“We’re mimicking the spiderweb in the morning, where the dew droplets would appear in the surface of the fiber, but on a big scale,” says Tatiana Estevez Carlucci, co-founder of Permalution. Using 65-by-29-foot screens, the company can catch fog and drip it down into a storage tank.

The company estimates that about 21% of the West Coast is exposed to coastal fog and could start collecting it. It’s a process that used to happen more naturally–redwoods and some other trees also collect fog and drip it down to their roots, but as trees have been cut down, some of that has been lost.

“There’s only 3% of that vegetation left in the state,” says Carlucci. “It’s necessary that we bring this source of water back.”

Permalution is working with regulators in San Francisco and Marin County to get approval for fog harvesting and hopes to start providing a new water source for irrigation and fighting wildfires.

A third finalist in the Singularity University contest, the Philippines-based AWE, produces both water and energy from air simultaneously.

Producing water was actually an unintended benefit: The company started by trying to find a new way to produce wind power. While most wind power requires high wind speeds–around 20 miles an hour–the new machine works with winds as low as two miles an hour, when it’s barely possible to feel a breeze. The device compresses air to store it, but as the engineers designed the device, they realized it only worked with dry air. They had to squeeze humidity out of the air–and that meant they suddenly had a new source of water.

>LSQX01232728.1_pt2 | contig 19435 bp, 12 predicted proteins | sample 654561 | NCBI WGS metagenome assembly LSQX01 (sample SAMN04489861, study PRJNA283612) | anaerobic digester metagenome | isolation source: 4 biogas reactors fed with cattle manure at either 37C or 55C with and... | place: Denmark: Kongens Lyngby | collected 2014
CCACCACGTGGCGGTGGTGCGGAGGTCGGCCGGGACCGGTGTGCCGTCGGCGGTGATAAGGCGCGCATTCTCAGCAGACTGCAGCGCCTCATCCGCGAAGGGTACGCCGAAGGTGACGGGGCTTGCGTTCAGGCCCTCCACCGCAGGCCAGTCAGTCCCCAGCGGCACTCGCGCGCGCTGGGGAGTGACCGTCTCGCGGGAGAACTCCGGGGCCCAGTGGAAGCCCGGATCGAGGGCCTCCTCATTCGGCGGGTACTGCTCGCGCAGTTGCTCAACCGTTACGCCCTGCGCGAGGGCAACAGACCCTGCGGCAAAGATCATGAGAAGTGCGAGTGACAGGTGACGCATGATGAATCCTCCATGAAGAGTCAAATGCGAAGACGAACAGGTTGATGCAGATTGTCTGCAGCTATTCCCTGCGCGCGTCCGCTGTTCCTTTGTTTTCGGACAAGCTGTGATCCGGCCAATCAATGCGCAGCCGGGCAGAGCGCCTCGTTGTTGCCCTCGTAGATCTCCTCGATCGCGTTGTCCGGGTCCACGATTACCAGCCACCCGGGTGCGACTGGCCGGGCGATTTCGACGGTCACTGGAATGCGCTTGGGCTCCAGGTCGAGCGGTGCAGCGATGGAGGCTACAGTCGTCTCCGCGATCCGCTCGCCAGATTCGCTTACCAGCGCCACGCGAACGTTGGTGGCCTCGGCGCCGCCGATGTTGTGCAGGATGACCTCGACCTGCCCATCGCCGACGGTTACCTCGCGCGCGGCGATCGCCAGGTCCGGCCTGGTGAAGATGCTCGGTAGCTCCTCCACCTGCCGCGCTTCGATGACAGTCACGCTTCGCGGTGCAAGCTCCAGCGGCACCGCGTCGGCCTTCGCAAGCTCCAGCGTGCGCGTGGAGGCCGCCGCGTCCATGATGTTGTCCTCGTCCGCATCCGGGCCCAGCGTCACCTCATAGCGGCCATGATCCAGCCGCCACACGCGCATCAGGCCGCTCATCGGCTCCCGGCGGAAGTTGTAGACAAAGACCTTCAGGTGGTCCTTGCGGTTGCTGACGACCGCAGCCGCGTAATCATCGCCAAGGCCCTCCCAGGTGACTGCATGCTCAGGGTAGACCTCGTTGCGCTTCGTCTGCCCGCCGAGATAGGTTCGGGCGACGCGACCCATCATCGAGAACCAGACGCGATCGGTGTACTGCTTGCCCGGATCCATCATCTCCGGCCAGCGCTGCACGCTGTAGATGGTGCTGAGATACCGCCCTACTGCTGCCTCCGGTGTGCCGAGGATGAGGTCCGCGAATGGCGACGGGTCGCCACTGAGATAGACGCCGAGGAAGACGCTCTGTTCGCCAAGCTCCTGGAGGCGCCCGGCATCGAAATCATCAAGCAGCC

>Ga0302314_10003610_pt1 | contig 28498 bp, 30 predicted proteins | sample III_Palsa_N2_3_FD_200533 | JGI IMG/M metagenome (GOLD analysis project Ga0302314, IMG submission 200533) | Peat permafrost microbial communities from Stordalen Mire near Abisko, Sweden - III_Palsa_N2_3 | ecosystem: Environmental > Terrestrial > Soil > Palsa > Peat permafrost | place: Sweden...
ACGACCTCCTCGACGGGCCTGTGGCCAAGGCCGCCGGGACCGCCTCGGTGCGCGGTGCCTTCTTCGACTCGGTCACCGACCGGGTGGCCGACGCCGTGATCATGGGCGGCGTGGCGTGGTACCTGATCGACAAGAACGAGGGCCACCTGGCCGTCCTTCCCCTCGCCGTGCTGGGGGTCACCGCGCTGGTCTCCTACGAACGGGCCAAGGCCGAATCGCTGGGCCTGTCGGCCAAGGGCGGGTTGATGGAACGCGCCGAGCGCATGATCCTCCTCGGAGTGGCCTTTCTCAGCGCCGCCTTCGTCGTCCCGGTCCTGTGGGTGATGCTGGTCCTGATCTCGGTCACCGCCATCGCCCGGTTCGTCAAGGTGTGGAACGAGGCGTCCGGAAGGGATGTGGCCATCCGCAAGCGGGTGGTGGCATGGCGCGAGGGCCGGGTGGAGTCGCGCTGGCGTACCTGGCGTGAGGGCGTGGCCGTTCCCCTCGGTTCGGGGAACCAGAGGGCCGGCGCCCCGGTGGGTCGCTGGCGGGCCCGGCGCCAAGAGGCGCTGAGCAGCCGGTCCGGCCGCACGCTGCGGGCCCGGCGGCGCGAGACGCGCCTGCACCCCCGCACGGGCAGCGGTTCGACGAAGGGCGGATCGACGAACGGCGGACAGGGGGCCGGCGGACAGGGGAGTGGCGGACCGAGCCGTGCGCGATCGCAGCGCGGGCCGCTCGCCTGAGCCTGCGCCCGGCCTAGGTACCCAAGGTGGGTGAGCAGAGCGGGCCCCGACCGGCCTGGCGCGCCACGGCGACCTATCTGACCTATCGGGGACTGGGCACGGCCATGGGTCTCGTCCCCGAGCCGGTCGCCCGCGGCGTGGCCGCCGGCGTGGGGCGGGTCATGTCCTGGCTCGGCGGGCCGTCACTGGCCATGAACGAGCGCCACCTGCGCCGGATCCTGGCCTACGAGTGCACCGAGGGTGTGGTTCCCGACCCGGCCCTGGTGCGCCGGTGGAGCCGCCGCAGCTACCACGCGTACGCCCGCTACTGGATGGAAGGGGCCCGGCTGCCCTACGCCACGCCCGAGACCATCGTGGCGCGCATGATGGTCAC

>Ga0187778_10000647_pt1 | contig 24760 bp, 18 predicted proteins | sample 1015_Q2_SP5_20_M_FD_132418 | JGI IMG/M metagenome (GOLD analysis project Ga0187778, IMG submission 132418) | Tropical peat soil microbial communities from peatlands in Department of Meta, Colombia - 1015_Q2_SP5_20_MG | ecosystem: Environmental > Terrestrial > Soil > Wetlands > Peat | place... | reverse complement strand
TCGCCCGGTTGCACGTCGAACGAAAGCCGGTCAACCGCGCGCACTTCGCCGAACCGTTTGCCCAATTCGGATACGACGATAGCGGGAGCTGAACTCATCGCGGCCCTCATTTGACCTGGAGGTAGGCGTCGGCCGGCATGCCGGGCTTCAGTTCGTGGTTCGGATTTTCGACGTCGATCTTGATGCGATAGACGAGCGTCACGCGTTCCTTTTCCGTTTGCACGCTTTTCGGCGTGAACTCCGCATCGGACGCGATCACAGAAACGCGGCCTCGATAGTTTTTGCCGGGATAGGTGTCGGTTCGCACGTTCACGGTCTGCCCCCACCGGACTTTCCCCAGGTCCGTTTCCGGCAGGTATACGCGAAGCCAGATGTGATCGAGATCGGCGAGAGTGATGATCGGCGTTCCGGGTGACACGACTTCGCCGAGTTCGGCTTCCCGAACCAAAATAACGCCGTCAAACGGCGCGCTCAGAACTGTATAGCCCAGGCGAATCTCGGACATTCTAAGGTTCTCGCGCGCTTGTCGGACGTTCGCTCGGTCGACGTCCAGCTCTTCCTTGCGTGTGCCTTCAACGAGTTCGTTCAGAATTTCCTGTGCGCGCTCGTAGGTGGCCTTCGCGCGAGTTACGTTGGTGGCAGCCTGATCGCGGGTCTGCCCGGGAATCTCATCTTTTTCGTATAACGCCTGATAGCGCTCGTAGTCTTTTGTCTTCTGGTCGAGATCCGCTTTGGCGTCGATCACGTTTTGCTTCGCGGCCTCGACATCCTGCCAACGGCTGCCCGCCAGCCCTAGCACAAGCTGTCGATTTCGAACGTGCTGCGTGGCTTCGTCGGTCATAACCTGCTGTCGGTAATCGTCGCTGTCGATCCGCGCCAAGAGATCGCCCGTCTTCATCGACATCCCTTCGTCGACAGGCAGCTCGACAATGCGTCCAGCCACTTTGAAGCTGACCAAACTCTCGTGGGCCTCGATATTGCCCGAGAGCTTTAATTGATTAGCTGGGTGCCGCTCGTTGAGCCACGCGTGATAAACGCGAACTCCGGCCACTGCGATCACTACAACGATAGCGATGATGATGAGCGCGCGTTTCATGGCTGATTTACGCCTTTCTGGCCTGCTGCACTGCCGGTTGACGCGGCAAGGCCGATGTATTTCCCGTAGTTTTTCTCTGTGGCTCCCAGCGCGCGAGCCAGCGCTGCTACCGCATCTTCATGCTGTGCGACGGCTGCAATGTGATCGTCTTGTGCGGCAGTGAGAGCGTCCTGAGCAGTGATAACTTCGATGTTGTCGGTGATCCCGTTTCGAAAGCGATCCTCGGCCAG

“We said, ok, let’s rethink the whole thing,” says Richard Joye from AWE. “It isn’t just a wind-driven energy device, but a water-extracting device that doesn’t require energy to work. It produces water and produces energy, solving two problems at once.”

Each unit can produce between three and 120 million gallons of water in a year. “The small units are more for natural disaster or emergency response, or remote communities,” says Joye. “Here in the Philippines, we’re working on an island where they have no power and they have no fresh water.” He says the large-scale devices could compete with large wind or solar farms.

As a startup, Joye thinks AWE is in a better position to take on global environmental challenges than more established companies, even those already working in something like renewable energy. “If you look at water and wind, even to some extent solar, there haven’t been real breakthroughs in the last 40 years. … If you look at wind, the turbines are much the same as they were in the 1980s,” he says.

“We’re nimble, flexible, small, but we’re starting to attract money from VCs,” he says. “I think we live in interesting times because now there’s high pressure to serve the environment, climate change, water problems, and small companies can really address these problems fast.”

He thinks there’s room for several new startups in the space. “We need a portfolio of solutions,” he says. “I don’t think one technology can address the whole problem, at least not in the short term.”

About the author

Adele Peters is a staff writer at Co.Exist who focuses on sustainable design. Previously, she worked with GOOD, BioLite, and the Sustainable Products and Solutions program at UC Berkeley.